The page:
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When Is A Memorandum of Understanding Not Enforceable?

by Paul Fisher, Edited by Judith Stalk

At the conclusion of a successful mediation, how should the settlement be documented? Is a memorandum of understanding sufficient or is a complete settlement agreement preferred? More specifically, to what degree must either format reflect “the parties all agreed ‘upon the same thing in the same sense’” in order to be enforceable? Does reciting Code of Civil Procedure, Section 664.6 in a memorandum of understanding assure enforceability?

Two recent (April, 2005) Court of Appeal cases, though unpublished, and two published Court of Appeal cases make this an always timely issue. Goodrich Corporation v. Autoliv Asp (unpublished, and citation omitted) illustrates a problematic of settlement approach. After an all-day mediation the parties signed a handwritten memorandum of settlement. The memorandum of settlement recited that it was intended to settle all issues raised in the action, and was intended to be “binding and admissible for purposes of a motion to enforce this agreement pursuant to Code of Civil Procedure, Section 664.6.” When the parties were unable to agree on final terms, plaintiffs moved for judgment under section 664.6, which was granted by the trial court. On appeal, defendants contended the memorandum of settlement could not form the basis for a judgment under section 664.6 due to lack of mutual assent.

The Goodrich court cited Weddington Productions, Inc. V. Flick (1998) 60 Cal.App.4th793, “The parties’ outward manifestations must show that the parties all agreed ‘upon the same thing in the same sense.’ (Civ.Code, sec 1580) If there is no evidence establishing the manifestation of assent to the ‘same thing’ by both parties, then there is no mutual consent to contract and no contract formation.” In Weddington, supra, in the course of a mediation with a private judge, the parties entered into a “Deal Point Memorandum”, including a clause requiring the parties to formalize a licensing agreement that would include a “fully paid up license to Flick for use in sound editing services… ” Neither the term “Licensing Agreement” nor “fully paid up license” was further defined. The Court of Appeal reversed, concluding no contract had been formed because the parties never objectively manifested agreement to the essential terms of the licensing agreement, including the scope of the license, permitted uses, grounds for termination, and indemnity provisions.

In contrast, however, Tender Loving Things, Inc. (TLT) V. Robbins, (unpublished, and citation omitted), also citing Weddington, supra, illustrates a memorandum agreement that was enforceable. Following a mediation, the parties and counsel entered into a written eight page “Stipulation For Settlement” which “extensively listed numerous detailed terms” of the agreement regarding the disputed subject matter. The stipulation for settlement contemplated a more formal “final agreement” that would contain additional “incidental terms, including an ADR provision, to be agreed upon between parties.” The stipulation also provided that the stipulation itself could be enforced as a judgment pursuant to CCP Section 664.6. After months of unsuccessful negotiation, TLT sought enforcement of the settlement stipulation under the terms of CCP, sec. 664.6. At the trial court level and on appeal, Robbins argued that the stipulation for settlement was uncertain and that the lack of resolution of certain terms proves the parties did not intend it to be a binding contract. The Court of Appeals found “The language calling for preparation of a final agreement merely reflects the parties’ desire, ascertainable from the stipulation for settlement itself, to flesh out some of the incidental details, including, for example, more specific provisions regarding arbitration of disputes.”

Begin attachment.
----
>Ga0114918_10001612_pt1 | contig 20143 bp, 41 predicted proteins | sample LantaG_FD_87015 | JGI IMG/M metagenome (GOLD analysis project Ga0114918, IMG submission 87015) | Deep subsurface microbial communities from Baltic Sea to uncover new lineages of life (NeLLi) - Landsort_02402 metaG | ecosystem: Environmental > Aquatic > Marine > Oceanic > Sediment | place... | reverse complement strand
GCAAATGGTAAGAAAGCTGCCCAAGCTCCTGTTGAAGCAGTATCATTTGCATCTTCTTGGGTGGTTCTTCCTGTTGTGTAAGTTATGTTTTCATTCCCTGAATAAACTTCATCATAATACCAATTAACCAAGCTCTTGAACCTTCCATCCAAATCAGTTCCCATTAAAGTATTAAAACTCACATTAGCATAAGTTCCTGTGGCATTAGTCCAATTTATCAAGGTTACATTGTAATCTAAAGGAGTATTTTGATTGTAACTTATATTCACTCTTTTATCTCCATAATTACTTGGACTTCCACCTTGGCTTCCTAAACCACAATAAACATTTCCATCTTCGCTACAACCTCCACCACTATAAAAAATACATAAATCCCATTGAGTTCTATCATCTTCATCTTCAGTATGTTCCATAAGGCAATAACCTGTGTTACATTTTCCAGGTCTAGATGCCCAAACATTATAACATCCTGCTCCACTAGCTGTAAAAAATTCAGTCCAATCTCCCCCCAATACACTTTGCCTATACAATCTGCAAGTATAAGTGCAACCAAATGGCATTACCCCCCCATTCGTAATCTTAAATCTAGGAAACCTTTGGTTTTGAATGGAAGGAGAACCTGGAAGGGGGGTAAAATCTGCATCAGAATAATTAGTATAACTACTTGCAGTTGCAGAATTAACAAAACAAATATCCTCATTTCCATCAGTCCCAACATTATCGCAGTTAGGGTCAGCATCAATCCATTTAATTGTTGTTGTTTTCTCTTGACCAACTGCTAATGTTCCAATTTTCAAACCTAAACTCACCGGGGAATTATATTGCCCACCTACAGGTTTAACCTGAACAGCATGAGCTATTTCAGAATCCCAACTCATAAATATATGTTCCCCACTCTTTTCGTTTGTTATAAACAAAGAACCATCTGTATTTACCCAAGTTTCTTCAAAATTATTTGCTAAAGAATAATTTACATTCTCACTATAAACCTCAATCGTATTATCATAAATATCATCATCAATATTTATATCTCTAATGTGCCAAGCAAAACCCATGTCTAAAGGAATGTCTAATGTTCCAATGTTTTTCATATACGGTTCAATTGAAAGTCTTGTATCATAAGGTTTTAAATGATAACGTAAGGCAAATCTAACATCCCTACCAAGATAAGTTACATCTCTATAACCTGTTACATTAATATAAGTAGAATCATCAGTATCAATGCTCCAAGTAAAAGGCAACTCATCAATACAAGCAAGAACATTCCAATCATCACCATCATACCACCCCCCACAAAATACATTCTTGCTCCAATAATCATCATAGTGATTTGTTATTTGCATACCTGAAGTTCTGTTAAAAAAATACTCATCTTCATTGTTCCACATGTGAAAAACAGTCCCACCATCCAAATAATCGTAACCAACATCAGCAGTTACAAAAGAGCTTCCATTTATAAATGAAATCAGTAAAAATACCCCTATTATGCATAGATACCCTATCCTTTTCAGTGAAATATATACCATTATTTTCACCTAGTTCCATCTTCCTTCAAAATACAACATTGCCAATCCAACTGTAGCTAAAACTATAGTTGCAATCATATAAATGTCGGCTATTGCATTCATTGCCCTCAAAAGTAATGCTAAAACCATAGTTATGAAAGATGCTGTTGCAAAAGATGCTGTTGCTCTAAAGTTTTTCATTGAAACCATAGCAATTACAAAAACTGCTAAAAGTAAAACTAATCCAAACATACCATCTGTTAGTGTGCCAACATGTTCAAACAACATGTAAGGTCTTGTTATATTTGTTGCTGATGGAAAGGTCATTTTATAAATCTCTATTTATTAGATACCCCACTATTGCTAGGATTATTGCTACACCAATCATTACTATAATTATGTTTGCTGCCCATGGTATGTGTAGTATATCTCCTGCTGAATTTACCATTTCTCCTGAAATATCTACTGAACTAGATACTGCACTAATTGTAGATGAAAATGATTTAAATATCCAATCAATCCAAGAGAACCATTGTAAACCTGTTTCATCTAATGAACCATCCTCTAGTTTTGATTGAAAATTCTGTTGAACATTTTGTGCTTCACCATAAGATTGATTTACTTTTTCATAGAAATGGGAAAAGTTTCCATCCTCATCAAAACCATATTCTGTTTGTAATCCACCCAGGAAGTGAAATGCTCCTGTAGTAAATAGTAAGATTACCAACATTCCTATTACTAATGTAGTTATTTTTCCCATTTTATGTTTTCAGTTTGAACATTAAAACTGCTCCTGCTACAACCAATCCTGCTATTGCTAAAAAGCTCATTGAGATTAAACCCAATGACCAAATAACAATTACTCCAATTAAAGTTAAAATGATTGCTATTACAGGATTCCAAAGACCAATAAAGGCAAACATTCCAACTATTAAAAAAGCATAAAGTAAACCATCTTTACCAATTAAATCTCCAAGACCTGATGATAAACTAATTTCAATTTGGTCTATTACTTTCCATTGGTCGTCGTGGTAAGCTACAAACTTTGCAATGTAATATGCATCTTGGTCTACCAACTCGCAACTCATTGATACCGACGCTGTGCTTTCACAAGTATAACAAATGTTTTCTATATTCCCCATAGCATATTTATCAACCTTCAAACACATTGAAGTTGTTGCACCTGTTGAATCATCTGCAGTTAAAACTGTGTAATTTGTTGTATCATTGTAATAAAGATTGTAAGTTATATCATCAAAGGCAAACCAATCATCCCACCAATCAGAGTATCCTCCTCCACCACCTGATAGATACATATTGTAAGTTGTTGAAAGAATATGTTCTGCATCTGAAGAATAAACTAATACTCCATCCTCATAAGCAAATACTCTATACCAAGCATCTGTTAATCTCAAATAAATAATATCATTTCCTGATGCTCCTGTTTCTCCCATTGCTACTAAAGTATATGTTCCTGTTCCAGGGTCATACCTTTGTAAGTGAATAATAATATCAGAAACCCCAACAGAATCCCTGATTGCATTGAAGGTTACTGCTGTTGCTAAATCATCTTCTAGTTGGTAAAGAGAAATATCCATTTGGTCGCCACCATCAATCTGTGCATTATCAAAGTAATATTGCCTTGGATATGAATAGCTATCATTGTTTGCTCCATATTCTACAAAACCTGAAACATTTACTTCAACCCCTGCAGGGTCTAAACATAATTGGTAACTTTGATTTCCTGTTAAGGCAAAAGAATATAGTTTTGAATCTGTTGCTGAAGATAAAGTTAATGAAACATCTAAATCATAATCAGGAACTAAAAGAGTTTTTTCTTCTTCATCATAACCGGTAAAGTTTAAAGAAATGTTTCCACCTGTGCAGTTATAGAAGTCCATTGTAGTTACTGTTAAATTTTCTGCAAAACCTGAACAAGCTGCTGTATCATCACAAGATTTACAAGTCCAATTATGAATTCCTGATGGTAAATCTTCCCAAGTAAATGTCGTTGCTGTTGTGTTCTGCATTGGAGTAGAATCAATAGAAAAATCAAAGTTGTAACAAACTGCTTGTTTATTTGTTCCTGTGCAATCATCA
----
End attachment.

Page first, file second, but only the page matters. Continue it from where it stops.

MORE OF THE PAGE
The court in Weddington, supra, quotes from Ersa Grae Corp. V. Fluor Corp (1991) 1 Cal.App.4th 613, 624) 1991 Cal.App. LEXIS 1398, explained “The fact that an agreement contemplates subsequent documentation does not invalidate the agreement if the parties have agreed to its existing terms. Any other rule would always permit a party who has entered into a contract like this… to violate it, whenever the understanding was that it should be reduced to another written form, by simply suggesting other and additional terms and conditions. If this were the rule the contract would never be completed in cases where, by changes in the market, or other events occurring subsequent to the written negotiations, it became the interest of either party to adopt that course I order to escape or evade obligations incurred in the ordinary course of commercial business.” The court in Weddington, supra, [link] concluded “the absence of a more specific agreement on this topic is not fatal. Under the circumstances, the addition of a specific alternate dispute resolution provision as a remedy for a breach of the agreement would be a minor or incidental term that does not go to the heart of the settlement agreement, or impair its enforceability. (See Weddington, supra)